Varieties of Religious Conversion in the Middle Ages
University Press of Florida, 1997 - Religion - 208 pages
"Because conversion gets to the question of how societal change occurs not merely in individuals but in groups, these essays make a valuable contribution to a topic that has generally been treated only in a narrow context. . . . The essays on women and conversion make an especially valuable contribution to the ongoing discussion of women's role in religion."--James M. Powell, Syracuse University
"James Muldoon has clearly identified an important, neglected area in medieval studies. . . . Well written and informative. . . . Should pique the interest of future scholars."--Julian Wasserman, Loyola University of New Orleans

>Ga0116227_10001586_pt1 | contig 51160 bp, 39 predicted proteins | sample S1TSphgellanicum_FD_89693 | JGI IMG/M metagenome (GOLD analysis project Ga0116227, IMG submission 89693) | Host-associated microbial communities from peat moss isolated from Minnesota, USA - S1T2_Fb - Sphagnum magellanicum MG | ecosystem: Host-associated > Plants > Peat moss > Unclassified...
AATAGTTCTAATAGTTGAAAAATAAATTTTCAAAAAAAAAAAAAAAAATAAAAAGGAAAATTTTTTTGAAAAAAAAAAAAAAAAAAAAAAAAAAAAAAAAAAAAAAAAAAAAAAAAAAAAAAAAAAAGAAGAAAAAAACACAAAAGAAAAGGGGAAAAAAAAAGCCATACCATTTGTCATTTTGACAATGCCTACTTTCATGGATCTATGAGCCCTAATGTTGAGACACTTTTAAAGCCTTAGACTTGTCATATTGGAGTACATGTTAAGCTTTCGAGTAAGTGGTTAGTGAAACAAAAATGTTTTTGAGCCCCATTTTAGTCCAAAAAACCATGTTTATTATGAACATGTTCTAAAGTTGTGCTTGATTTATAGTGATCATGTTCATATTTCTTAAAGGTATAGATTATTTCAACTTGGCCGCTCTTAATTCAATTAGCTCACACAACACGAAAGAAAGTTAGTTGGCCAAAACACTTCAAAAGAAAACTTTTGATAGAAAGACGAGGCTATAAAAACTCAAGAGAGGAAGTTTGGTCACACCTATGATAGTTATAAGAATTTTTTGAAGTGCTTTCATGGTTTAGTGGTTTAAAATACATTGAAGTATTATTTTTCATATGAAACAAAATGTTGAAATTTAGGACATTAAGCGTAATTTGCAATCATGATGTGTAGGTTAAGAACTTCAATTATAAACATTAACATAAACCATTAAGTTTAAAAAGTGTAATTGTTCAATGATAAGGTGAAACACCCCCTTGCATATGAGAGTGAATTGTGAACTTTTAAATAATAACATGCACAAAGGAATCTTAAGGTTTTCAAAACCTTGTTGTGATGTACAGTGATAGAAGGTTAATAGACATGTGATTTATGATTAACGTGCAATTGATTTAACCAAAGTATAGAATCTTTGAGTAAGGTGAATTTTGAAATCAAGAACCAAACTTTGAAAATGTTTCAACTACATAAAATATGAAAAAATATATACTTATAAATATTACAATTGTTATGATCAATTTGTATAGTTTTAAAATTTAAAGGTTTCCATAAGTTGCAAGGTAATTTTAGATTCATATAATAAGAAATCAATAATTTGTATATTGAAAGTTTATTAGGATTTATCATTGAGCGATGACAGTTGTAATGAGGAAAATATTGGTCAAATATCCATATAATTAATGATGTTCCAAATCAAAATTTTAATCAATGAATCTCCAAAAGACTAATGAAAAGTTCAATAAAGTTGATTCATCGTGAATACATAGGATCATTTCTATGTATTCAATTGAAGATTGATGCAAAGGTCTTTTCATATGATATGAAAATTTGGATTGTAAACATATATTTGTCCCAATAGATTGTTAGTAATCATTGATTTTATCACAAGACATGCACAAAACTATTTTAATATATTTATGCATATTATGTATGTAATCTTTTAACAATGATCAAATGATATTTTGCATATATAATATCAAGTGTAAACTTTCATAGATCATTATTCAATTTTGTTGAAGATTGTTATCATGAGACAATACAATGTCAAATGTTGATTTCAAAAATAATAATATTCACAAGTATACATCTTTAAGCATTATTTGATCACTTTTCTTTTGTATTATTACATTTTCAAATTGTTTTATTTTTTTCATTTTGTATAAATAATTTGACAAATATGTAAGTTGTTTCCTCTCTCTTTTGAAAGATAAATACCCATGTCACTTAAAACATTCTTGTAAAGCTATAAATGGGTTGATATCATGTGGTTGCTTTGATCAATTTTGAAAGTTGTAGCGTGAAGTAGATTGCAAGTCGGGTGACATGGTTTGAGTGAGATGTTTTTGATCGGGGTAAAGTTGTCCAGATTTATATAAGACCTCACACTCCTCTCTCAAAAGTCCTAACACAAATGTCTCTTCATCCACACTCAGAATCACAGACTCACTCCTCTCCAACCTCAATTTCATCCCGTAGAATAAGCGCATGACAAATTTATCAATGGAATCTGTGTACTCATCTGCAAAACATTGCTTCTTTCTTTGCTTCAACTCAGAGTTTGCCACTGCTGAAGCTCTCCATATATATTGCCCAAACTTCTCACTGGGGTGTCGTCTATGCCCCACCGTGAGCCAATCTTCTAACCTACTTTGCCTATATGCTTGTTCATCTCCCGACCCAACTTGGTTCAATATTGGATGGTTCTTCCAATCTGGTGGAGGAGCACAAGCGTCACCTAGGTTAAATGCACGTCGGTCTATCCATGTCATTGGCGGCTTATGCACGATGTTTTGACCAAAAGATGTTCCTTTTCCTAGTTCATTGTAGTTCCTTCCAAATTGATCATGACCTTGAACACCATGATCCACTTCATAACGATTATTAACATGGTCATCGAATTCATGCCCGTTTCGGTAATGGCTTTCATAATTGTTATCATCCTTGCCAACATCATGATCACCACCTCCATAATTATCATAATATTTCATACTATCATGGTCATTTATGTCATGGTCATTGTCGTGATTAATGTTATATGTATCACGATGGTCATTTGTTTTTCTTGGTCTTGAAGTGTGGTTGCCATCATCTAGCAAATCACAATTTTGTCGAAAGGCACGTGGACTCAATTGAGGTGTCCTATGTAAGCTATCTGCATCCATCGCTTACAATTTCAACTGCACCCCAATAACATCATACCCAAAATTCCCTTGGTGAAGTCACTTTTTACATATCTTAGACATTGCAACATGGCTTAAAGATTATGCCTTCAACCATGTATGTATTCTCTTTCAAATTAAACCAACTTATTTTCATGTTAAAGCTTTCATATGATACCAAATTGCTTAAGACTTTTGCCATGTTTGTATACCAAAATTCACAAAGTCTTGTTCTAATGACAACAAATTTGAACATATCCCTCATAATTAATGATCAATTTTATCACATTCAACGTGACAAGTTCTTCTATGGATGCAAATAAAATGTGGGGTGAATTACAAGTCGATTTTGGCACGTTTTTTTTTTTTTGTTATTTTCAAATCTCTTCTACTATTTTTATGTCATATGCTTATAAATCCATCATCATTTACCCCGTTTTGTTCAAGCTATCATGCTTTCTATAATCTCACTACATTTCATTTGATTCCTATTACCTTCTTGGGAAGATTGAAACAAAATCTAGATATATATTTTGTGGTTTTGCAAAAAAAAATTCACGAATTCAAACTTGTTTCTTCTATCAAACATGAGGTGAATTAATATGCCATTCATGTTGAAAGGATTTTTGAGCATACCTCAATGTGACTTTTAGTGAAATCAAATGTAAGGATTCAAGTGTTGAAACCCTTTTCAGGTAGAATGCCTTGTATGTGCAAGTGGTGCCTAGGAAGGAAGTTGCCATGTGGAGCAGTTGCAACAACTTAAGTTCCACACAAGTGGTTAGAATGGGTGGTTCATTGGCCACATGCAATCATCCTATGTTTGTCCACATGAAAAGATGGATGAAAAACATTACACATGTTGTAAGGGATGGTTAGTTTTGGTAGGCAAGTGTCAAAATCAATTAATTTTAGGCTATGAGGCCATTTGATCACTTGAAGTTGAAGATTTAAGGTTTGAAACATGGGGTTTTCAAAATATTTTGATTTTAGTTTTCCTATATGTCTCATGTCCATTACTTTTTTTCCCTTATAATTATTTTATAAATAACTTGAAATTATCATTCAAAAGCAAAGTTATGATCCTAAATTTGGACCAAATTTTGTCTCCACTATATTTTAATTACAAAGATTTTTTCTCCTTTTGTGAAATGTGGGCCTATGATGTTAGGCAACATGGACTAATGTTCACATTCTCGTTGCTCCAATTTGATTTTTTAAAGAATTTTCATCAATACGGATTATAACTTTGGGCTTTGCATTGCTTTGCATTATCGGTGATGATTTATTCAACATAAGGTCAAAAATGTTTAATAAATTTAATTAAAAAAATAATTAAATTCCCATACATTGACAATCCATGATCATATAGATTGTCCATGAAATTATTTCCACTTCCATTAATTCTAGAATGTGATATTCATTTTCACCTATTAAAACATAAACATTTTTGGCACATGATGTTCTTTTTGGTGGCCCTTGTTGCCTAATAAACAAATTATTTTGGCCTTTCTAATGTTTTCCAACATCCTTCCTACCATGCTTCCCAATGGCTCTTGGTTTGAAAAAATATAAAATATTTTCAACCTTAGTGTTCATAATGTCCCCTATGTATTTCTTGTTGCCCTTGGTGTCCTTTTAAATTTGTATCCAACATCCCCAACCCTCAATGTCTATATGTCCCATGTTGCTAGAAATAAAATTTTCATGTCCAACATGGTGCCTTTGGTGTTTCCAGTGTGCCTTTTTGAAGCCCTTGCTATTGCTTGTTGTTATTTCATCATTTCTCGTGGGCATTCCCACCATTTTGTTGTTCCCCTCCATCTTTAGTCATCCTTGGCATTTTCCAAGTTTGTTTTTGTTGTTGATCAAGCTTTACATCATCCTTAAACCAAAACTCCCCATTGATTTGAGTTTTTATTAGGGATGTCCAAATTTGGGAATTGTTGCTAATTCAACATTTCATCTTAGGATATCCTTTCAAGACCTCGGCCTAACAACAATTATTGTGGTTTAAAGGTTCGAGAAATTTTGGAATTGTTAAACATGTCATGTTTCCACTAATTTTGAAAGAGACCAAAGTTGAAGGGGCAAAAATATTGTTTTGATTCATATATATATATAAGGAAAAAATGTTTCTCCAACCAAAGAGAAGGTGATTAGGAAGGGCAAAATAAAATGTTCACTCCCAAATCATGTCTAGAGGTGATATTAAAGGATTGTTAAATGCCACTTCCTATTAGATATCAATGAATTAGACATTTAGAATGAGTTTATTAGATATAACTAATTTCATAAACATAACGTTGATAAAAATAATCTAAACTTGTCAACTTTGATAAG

Contributors describe the wide range of religious experiences characteristic of the conversion of Europe to Christianity in the Middle Ages. From St. Augustine, the model of personal experience, to the conversion of entire societies--like the Saxons in the eighth century or the Lithuanians in the thirteenth--to the role of women in conversion, they examine one of the most important aspects of the spiritual transformation of Europe during the Middle Ages.
James Muldoon is professor of history at Camden College of Rutgers University and author of The Americas in the Spanish World Order (1994).
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